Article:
Monthly Archives: February 2013

Alexandra Fuller, “Cocktail Hour under the Tree of Forgetfulness”

After the brilliance of the title Don’t Let’s Go to the Dogs Tonight for Alexandra Fuller’s earlier memoir, you might find Cocktail Hour under the Tree of Forgetfulness  a little clunky. In the same way, I began Cocktail Hour… with some skepticism. Was … Continue reading

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Norman Rush, “Mating”

Well, this was ambitious. A friend, hearing that I was headed to Africa, suggested Norman Rush’s Mating with the caveat, “It’s not everybody’s cup of tea.” I was completely won over by the narrative voice and the premise, though. It’s … Continue reading

Posted in Africa, contemporary fiction | Tagged | Leave a comment

Deborah Crombie, “The Sound of Breaking Glass”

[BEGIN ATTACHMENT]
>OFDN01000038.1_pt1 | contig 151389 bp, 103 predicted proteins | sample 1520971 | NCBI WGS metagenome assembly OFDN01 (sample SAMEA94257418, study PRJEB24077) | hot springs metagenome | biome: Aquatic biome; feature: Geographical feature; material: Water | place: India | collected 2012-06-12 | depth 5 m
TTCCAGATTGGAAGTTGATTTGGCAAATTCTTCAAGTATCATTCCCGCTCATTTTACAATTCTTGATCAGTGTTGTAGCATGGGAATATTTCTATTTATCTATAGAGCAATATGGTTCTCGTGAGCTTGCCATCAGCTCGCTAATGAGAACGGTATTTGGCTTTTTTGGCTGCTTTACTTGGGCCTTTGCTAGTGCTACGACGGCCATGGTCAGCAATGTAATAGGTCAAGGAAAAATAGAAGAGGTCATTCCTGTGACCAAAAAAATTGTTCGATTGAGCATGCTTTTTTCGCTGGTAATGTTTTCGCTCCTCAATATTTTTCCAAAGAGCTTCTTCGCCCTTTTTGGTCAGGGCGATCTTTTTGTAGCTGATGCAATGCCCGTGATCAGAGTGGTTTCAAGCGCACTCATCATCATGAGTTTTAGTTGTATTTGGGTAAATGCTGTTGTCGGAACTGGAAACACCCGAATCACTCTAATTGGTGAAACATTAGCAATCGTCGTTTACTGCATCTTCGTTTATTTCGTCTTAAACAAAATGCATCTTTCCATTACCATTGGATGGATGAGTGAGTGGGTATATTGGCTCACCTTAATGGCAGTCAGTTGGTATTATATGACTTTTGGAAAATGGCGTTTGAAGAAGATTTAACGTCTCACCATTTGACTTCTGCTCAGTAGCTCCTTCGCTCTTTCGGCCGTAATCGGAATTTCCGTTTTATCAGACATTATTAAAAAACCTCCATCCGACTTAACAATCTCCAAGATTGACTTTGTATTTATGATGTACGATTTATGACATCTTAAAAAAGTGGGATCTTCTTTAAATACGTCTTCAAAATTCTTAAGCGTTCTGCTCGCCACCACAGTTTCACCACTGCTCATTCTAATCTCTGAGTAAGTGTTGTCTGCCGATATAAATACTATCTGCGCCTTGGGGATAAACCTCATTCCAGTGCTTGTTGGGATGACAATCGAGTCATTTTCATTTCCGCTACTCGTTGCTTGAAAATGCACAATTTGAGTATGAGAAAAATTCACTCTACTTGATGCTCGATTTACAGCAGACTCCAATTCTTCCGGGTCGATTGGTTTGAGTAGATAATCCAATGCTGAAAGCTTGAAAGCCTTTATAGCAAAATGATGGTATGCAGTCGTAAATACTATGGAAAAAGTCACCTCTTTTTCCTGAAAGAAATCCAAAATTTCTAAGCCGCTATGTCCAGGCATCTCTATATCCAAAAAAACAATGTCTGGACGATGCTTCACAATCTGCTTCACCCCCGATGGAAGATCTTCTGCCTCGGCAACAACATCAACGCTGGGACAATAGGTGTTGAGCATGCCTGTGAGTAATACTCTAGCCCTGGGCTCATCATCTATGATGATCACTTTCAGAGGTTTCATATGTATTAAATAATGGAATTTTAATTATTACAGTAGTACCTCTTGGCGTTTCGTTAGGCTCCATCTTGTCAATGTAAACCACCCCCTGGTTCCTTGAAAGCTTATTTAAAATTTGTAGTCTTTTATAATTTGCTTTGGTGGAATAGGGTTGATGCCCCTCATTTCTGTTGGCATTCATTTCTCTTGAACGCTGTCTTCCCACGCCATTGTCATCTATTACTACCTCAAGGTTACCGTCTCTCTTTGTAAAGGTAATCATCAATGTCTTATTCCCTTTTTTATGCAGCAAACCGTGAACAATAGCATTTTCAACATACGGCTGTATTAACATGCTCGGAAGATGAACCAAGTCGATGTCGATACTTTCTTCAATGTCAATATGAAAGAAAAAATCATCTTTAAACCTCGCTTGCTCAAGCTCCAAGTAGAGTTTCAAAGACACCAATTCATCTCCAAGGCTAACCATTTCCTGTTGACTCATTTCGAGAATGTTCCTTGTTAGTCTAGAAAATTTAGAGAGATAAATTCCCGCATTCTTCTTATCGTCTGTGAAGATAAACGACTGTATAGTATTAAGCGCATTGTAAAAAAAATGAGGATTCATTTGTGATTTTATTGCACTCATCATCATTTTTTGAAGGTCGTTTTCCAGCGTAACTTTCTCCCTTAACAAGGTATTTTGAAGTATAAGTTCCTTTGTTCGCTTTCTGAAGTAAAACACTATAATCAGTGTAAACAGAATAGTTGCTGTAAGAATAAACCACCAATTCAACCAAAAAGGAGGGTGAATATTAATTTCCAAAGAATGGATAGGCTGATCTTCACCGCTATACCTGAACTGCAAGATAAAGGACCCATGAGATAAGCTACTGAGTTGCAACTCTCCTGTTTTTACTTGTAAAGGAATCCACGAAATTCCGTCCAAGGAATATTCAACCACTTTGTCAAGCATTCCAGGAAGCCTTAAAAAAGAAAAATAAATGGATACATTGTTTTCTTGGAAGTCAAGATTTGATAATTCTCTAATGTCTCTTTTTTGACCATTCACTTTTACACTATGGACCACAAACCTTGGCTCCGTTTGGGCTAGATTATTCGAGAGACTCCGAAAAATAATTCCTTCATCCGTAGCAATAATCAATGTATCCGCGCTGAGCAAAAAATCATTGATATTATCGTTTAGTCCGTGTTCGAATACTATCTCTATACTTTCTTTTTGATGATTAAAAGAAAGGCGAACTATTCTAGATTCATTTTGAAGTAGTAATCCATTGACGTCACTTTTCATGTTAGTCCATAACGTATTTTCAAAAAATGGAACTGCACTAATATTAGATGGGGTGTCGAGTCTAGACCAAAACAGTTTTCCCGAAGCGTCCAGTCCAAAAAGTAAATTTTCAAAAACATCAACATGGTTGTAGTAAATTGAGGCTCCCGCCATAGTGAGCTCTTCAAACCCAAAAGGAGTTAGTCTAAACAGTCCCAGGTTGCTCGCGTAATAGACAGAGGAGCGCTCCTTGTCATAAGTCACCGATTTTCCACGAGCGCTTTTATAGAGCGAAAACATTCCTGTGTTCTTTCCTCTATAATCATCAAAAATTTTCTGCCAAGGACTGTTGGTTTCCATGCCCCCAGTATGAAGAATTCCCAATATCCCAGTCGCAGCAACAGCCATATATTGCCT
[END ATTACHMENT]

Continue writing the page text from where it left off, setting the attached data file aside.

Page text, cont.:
There are few things I love more than abandoning myself to fully satisfying escape reading. It’s pretty harmless — relatively cheap, no calories involved, I respect myself in the morning — yet carries a tinge of the illicit. Is there … Continue reading

Posted in anglophilia, mystery | Leave a comment

Helen MacInnes, “Assignment in Brittany”

Oh, so retro! These Helen MacInnes thrillers were everywhere when I was a teenager — she might even be comparable to the Lee Child of the era, which says a lot about cultural changes in the last 50 years. I … Continue reading

Posted in historical fiction, thriller | Tagged , , | 4 Comments

Beryl Markham, “West with the Night”

How you read affects what you read. So the fact that I began West with the Night in bed in a tent in Kenya both gave it great relevance, and made my reading distracted and scattered. Because of course you … Continue reading

Posted in classic, memoir | 4 Comments